After the California Supreme Court held that limiting marriage to opposite-sex couples violated the California Constitution, state voters passed a ballot initiative known as Proposition 8, amending the State Constitution to define marriage as a union between a man and a woman.
Respondents, same-sex couples who wish to marry, filed suit in federal court, challenging Proposition 8, naming as defendants California’s Governor and other state and local officials responsible for enforcing California’s marriage laws. The officials refused to defend the law, so the District Court allowed petitioners—the initiative’s official proponents—to intervene to defend it. After a bench trial, the court declared Proposition 8 unconstitutional and enjoined the public officials named as defendants from enforcing the law. Those officials elected not to appeal, but petitioners did.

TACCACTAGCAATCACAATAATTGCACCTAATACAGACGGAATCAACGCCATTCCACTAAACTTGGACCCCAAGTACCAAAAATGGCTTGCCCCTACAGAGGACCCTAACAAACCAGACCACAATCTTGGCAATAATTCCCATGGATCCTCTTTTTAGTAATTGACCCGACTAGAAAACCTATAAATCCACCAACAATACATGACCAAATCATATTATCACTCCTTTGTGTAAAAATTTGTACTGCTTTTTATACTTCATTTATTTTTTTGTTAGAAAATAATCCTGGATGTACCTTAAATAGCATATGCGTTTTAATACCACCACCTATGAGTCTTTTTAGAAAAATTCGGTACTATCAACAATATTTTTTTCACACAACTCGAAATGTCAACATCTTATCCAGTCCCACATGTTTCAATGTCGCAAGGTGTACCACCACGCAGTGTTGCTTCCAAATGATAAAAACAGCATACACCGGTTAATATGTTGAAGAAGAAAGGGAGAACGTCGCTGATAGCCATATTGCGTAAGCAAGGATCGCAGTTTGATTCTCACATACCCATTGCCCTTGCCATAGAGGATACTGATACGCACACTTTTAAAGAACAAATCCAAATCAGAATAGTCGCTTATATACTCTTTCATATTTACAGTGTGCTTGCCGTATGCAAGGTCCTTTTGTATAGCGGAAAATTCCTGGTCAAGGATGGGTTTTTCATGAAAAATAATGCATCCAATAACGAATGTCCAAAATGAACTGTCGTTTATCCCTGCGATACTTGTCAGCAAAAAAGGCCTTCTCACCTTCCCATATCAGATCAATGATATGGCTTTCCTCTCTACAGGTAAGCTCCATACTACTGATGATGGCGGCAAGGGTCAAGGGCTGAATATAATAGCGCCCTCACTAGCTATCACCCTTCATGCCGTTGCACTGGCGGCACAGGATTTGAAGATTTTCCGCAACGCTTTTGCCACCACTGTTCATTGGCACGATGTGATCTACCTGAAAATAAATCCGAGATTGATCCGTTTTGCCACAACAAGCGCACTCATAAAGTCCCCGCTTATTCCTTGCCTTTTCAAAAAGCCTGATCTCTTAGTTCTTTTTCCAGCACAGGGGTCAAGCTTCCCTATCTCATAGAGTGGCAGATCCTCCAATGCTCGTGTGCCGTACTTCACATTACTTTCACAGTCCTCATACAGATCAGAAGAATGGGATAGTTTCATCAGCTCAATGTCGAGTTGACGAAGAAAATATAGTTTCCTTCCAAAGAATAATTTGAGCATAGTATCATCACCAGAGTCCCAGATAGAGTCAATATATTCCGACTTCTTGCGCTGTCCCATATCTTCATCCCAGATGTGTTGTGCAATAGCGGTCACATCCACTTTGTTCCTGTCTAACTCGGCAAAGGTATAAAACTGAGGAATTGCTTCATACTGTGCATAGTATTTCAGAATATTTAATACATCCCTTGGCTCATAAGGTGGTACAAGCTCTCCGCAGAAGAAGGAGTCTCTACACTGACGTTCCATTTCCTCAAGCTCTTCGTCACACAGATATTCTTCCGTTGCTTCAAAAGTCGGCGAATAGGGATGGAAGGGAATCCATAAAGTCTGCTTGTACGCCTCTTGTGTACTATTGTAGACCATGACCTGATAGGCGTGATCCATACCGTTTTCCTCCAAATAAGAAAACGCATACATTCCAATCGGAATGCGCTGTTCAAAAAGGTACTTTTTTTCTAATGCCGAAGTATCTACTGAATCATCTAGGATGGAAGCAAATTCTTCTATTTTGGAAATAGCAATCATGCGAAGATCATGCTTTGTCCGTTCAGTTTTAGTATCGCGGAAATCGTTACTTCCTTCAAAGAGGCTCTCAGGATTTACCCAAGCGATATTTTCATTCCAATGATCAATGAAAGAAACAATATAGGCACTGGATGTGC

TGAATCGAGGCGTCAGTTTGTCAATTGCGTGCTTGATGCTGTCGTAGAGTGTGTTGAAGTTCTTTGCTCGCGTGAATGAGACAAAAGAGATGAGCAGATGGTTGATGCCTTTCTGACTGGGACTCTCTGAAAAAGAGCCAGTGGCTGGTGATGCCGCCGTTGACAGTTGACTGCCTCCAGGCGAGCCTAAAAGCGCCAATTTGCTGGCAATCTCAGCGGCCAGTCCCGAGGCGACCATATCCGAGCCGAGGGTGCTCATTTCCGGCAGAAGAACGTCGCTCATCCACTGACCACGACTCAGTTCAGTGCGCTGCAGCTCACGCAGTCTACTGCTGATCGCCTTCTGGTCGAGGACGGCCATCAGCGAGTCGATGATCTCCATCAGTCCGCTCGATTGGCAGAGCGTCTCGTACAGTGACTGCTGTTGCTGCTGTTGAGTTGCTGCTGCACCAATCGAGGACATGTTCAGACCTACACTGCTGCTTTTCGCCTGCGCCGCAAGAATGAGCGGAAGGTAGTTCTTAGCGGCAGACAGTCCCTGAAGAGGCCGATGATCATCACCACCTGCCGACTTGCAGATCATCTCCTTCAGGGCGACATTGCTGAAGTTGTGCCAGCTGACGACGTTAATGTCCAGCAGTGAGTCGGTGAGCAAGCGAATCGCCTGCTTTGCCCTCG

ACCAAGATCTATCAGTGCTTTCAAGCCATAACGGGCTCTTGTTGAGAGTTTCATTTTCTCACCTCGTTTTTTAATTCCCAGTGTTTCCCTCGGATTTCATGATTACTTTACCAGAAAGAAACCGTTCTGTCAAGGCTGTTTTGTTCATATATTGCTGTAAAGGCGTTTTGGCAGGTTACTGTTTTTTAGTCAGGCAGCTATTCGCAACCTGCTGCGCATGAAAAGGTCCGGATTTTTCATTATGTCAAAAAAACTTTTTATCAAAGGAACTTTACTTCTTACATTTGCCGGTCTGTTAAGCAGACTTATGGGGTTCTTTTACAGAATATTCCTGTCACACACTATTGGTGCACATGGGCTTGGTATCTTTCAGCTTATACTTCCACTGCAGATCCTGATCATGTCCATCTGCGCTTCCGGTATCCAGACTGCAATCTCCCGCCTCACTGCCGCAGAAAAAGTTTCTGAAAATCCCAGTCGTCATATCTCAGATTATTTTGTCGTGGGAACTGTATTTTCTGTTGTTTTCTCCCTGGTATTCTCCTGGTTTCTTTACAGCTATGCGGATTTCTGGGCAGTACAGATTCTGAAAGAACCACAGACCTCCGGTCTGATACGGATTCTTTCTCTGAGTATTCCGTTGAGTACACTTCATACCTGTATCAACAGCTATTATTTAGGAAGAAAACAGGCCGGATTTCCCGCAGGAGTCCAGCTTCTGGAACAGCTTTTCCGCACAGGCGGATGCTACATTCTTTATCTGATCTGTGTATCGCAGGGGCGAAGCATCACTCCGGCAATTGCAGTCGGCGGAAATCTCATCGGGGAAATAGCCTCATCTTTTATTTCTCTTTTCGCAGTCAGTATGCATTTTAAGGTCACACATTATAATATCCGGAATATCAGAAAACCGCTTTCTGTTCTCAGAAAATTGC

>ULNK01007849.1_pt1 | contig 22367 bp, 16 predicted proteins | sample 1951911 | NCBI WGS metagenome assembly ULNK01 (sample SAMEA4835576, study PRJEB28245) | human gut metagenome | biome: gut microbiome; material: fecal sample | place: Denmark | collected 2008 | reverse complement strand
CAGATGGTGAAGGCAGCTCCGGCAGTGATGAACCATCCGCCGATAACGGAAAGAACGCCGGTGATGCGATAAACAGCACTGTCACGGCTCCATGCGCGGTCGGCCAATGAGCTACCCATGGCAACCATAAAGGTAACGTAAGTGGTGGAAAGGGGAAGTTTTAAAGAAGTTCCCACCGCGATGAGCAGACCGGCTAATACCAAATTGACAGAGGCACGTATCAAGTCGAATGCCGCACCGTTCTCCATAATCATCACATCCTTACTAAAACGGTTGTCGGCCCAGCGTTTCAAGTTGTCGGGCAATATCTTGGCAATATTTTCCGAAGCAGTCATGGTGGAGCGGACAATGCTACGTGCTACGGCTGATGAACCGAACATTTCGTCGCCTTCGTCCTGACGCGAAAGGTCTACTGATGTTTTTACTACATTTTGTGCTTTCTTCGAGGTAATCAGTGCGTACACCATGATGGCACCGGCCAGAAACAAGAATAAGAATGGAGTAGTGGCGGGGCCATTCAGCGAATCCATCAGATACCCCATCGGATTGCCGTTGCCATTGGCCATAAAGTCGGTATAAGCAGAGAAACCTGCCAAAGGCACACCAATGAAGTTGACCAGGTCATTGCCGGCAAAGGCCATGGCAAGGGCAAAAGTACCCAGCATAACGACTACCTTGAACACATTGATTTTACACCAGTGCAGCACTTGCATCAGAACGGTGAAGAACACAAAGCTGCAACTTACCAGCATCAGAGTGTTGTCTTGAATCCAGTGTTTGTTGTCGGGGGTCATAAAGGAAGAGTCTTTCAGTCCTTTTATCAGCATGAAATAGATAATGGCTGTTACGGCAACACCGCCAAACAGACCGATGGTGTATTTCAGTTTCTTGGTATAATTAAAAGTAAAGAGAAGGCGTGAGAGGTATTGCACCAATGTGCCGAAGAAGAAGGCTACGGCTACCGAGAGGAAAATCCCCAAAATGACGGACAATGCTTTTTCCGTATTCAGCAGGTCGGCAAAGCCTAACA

The Ninth Circuit certified a question to the California Supreme Court: whether official proponents of a ballot initiative have authority to assert the State’s interest in defending the constitutionality of the initiative when public officials refuse to do so. After the California Supreme Court answered in the affirmative, the Ninth Circuit concluded that petitioners had standing under federal law to defend Proposition 8’s constitutionality. On the merits, the court affirmed the District Court’s order.